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FTX founder Sam Bankman-Fried indicted on four new charges

By Ben Marquis
|
February 24, 2023

Samuel Bankman-Fried, also known as SBF, the former head of cryptocurrency exchange FTX and other related affiliates, including Alameda Research, was already under federal indictment for an array of criminal charges in a massive fraud scheme.

Bankman-Fried's trouble just grew exponentially worse as a superseding indictment was just issued that added another four criminal charges to the eight counts already against him, according to the Associated Press.

Already facing up to 115 years in prison if convicted on the eight initial counts, he could now be sentenced to up to 155 years behind bars if convicted on the four additional counts as well.

Total of 12 criminal counts ... for now

According to a Department of Justice press release in December 2022, Bankman-Fried was indicted on eight counts that included "conspiracy to commit wire fraud, wire fraud, conspiracy to commit commodities fraud, conspiracy to commit securities fraud, conspiracy to commit money laundering, and conspiracy to defraud the Federal Election Commission and commit campaign finance violations."

The new charges include counts of conspiracy and actual fraud committed with regard to derivatives and securities transactions, defrauding lenders and banks, and operating an unlicensed money-transmitting business.

At the time of the initial indictment, the U.S. Attorney for the Southern District of New York, Damian Williams, said in part in a statement, "As today’s charges make clear, this was not a case of mismanagement or poor oversight, but of intentional fraud, plain and simple."

Now, with respect to the additional charges, and perhaps alluding to even more counts in the future, per the AP, Williams said, "We are hard at work and will remain so until justice is done."

Massive fraud and theft scheme

The 39-page superseding indictment laid out in great detail the intricate scheme that Bankman-Fried, along with certain associates and co-conspirators, developed from 2019 to 2022 to defraud customers, investors, banks, lenders, and federal regulatory agencies, among others.

At the center of the fraudulent scheme was the FTX cryptocurrency exchange and its affiliates as well as a supposedly separate hedge fund known as Alameda Research that in reality was also owned and operated by Bankman-Fried and was deeply leveraged and in debt to FTX, as co-mingled and stolen funds were "loaned" back and forth between the two.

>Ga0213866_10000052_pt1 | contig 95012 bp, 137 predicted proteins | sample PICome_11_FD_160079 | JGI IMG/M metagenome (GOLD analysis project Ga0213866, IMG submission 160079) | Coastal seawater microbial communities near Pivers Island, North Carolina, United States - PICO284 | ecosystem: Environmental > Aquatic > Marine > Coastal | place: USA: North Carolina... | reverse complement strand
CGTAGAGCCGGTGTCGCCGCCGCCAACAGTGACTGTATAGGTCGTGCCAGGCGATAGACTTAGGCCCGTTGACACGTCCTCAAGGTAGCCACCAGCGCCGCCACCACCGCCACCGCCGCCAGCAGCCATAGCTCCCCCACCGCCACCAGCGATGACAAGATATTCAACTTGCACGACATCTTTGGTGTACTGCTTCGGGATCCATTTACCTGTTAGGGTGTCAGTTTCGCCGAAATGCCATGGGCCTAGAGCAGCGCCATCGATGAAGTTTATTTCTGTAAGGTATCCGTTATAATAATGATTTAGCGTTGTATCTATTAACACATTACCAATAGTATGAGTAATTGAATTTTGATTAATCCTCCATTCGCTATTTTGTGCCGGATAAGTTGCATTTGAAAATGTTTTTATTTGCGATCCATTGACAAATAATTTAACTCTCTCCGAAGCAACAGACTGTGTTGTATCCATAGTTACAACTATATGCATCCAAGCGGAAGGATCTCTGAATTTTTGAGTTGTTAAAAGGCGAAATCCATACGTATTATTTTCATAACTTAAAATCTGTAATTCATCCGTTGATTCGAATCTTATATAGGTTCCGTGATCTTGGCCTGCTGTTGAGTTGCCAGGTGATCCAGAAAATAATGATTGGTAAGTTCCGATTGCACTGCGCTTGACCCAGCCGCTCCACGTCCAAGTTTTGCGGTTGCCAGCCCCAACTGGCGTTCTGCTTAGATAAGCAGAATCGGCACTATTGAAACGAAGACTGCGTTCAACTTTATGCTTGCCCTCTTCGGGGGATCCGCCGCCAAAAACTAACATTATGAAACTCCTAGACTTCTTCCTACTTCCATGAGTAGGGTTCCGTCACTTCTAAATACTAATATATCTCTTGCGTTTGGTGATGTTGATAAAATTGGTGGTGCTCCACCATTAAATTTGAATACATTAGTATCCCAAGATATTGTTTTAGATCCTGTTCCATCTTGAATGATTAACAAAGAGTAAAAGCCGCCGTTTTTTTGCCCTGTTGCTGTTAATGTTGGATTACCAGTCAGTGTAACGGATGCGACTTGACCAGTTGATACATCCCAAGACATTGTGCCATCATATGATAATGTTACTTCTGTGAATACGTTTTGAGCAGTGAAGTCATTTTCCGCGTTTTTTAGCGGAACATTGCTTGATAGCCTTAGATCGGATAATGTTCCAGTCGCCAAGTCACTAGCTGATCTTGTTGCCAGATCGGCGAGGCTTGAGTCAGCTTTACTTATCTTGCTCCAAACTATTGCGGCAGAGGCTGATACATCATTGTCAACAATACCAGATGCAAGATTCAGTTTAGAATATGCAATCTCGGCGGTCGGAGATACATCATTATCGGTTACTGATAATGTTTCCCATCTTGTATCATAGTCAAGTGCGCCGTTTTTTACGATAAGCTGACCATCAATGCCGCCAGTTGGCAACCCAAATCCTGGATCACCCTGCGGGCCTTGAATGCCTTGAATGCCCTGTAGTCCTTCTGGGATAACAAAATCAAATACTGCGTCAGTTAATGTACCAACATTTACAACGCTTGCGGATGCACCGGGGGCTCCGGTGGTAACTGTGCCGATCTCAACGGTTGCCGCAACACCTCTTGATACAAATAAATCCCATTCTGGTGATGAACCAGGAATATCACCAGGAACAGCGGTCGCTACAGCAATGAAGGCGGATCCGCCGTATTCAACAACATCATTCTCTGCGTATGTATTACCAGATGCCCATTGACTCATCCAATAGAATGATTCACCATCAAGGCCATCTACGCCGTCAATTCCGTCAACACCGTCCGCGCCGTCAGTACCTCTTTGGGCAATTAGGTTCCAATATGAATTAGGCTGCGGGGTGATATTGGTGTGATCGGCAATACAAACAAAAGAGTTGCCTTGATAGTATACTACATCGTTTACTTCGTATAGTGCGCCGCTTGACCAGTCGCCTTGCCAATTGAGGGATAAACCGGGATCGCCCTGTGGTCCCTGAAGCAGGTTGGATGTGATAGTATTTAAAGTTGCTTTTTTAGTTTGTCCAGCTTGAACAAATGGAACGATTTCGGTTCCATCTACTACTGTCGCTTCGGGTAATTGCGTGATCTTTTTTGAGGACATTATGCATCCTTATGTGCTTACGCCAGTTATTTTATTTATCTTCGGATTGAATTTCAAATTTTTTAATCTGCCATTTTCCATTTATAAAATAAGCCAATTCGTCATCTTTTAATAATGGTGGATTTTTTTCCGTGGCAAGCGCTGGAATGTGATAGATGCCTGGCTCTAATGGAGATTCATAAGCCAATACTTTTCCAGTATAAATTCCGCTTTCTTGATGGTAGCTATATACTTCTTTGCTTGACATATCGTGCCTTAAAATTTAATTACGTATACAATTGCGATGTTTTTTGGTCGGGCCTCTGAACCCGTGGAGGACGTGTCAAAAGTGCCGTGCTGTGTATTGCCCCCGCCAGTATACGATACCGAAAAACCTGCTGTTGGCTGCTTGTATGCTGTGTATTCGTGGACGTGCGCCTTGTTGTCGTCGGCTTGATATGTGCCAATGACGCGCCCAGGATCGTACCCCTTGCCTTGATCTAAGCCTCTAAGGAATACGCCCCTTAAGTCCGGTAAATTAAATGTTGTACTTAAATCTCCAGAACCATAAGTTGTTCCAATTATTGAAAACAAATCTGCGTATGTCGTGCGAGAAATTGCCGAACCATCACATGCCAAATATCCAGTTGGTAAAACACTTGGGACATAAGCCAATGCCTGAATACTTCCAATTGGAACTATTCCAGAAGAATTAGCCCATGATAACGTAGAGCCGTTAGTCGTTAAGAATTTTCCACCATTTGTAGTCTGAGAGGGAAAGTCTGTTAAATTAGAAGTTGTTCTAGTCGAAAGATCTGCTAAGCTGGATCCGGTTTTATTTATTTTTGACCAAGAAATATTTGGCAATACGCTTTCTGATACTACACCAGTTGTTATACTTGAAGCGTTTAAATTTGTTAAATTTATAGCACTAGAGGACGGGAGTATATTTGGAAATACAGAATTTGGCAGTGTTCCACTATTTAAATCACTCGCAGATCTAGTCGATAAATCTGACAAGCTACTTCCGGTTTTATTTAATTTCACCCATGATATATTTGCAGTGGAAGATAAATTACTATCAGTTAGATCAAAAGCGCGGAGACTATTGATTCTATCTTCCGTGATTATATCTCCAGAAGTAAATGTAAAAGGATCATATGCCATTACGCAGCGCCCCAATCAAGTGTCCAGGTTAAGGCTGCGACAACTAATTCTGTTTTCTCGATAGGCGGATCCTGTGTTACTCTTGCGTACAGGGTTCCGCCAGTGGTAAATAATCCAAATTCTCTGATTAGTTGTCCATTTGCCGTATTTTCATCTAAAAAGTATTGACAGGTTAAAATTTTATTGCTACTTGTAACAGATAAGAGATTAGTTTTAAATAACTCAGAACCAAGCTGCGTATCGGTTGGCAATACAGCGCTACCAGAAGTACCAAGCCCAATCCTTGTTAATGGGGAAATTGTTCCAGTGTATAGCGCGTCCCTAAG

Bankman-Fried is alleged to have essentially stolen billions of dollars in FTX customer assets that he then used to finance and support the investments and operations of both FTX and Alameda, fund risky investments, make charitable donations and political contributions, and enrich himself.

A "multimillion-dollar political influence campaign"

Bankman-Fried was denoted as the top political contributor in 2022 and is alleged to have contributed at least $70 million to various political organizations, elected politicians, and candidates as part of a "multimillion-dollar political influence campaign" that involved an "illegal straw donor scheme" designed to conceal that the donations were coming from him, or more accurately, the funds stolen from his customers and investors, per CNBC.

According to the indictment, Bankman-Fried and his co-conspirators "made over 300 political contributions, totaling tens of millions of dollars, that were unlawful because they were made in the name of a straw donor or paid for with corporate funds."

The bulk of those contributions went to Democrat-aligned groups and individuals, but some also went to Republicans as well -- the key connector being the involvement of those politicians in cryptocurrency regulation -- and Bankman-Fried enlisted the help of two co-conspirators to secretly make those "dark" donations to far-left Democrats and Republicans on his behalf.

While the indictment didn't name the two alleged co-conspirators, CNBC reported that their identities have been independently confirmed through reviews of FEC filings and other public information, with the Democratic contributor being then-FTX Director of Engineering Nishad Singh and the Republican donor being the then-co-CEO of FTX Digital Markets Ryan Salame -- neither of whom have been charged with any crime.

Out on bond ... for now

Bankman-Fried had previously pleaded not guilty to the initial eight counts against him and, after being arrested in the Bahamas and extradited back to the U.S., was released on a $250 million personal recognizance bond, according to the AP.

However, the judge in his case has suggested that the bond could be revoked and Bankman-Fried could be jailed ahead of trial over concerns that he may attempt to improperly communicate with associates and co-conspirators or tamper with witnesses.

Meanwhile, according to CNBC, two of Bankman-Fried's closest associates, FTX co-founder Gary Wang and Alameda CEO Caroline Ellison, have already pleaded guilty to multiple counts of fraud and other crimes and have agreed to cooperate with the prosecution against the man behind the entire fraudulent scheme.